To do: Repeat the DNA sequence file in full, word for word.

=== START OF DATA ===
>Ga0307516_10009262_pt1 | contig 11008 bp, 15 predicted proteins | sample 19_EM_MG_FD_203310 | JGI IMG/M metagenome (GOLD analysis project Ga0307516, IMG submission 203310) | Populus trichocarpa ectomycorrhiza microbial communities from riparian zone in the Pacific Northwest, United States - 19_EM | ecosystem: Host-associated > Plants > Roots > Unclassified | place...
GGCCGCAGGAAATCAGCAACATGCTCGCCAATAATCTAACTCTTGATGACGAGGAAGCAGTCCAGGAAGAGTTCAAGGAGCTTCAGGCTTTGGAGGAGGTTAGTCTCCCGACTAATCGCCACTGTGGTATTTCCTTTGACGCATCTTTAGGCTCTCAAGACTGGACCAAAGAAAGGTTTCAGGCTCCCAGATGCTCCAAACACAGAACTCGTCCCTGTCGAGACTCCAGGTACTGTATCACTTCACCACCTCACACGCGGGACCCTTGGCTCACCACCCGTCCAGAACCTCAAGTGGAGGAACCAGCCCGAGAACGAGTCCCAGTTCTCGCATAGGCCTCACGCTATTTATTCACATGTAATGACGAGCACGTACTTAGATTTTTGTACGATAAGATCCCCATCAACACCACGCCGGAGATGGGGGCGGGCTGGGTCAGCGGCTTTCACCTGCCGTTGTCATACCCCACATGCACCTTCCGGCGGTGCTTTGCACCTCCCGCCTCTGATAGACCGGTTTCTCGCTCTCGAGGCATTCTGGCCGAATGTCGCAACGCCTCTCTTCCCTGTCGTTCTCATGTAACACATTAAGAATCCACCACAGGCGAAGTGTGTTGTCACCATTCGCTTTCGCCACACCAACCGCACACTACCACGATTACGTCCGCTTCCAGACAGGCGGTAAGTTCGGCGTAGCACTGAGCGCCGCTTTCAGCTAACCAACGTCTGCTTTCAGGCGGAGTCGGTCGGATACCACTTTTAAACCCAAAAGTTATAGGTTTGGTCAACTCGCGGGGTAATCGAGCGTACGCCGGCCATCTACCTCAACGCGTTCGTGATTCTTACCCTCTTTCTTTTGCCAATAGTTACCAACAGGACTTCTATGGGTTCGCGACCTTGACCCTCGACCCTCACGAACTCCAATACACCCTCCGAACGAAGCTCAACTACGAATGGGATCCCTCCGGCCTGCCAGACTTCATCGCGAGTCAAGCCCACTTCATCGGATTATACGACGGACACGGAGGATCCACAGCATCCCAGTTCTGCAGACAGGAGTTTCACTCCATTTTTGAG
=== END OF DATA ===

>Ga0307516_10009262_pt1 | contig 11008 bp, 15 predicted proteins | sample 19_EM_MG_FD_203310 | JGI IMG/M metagenome (GOLD analysis project Ga0307516, IMG submission 203310) | Populus trichocarpa ectomycorrhiza microbial communities from riparian zone in the Pacific Northwest, United States - 19_EM | ecosystem: Host-associated > Plants > Roots > Unclassified | place...
GGCCGCAGGAAATCAGCAACATGCTCGCCAATAATCTAACTCTTGATGACGAGGAAGCAGTCCAGGAAGAGTTCAAGGAGCTTCAGGCTTTGGAGGAGGTTAGTCTCCCGACTAATCGCCACTGTGGTATTTCCTTTGACGCATCTTTAGGCTCTCAAGACTGGACCAAAGAAAGGTTTCAGGCTCCCAGATGCTCCAAACACAGAACTCGTCCCTGTCGAGACTCCAGGTACTGTATCACTTCACCACCTCACACGCGGGACCCTTGGCTCACCACCCGTCCAGAACCTCAAGTGGAGGAACCAGCCCGAGAACGAGTCCCAGTTCTCGCATAGGCCTCACGCTATTTATTCACATGTAATGACGAGCACGTACTTAGATTTTTGTACGATAAGATCCCCATCAACACCACGCCGGAGATGGGGGCGGGCTGGGTCAGCGGCTTTCACCTGCCGTTGTCATACCCCACATGCACCTTCCGGCGGTGCTTTGCACCTCCCGCCTCTGATAGACCGGTTTCTCGCTCTCGAGGCATTCTGGCCGAATGTCGCAACGCCTCTCTTCCCTGTCGTTCTCATGTAACACATTAAGAATCCACCACAGGCGAAGTGTGTTGTCACCATTCGCTTTCGCCACACCAACCGCACACTACCACGATTACGTCCGCTTCCAGACAGGCGGTAAGTTCGGCGTAGCACTGAGCGCCGCTTTCAGCTAACCAACGTCTGCTTTCAGGCGGAGTCGGTCGGATACCACTTTTAAACCCAAAAGTTATAGGTTTGGTCAACTCGCGGGGTAATCGAGCGTACGCCGGCCATCTACCTCAACGCGTTCGTGATTCTTACCCTCTTTCTTTTGCCAATAGTTACCAACAGGACTTCTATGGGTTCGCGACCTTGACCCTCGACCCTCACGAACTCCAATACACCCTCCGAACGAAGCTCAACTACGAATGGGATCCCTCCGGCCTGCCAGACTTCATCGCGAGTCAAGCCCACTTCATCGGATTATACGACGGACACGGAGGATCCACAGCATCCCAGTTCTGCAGACAGGAGTTTCACTCCATTTTTGAG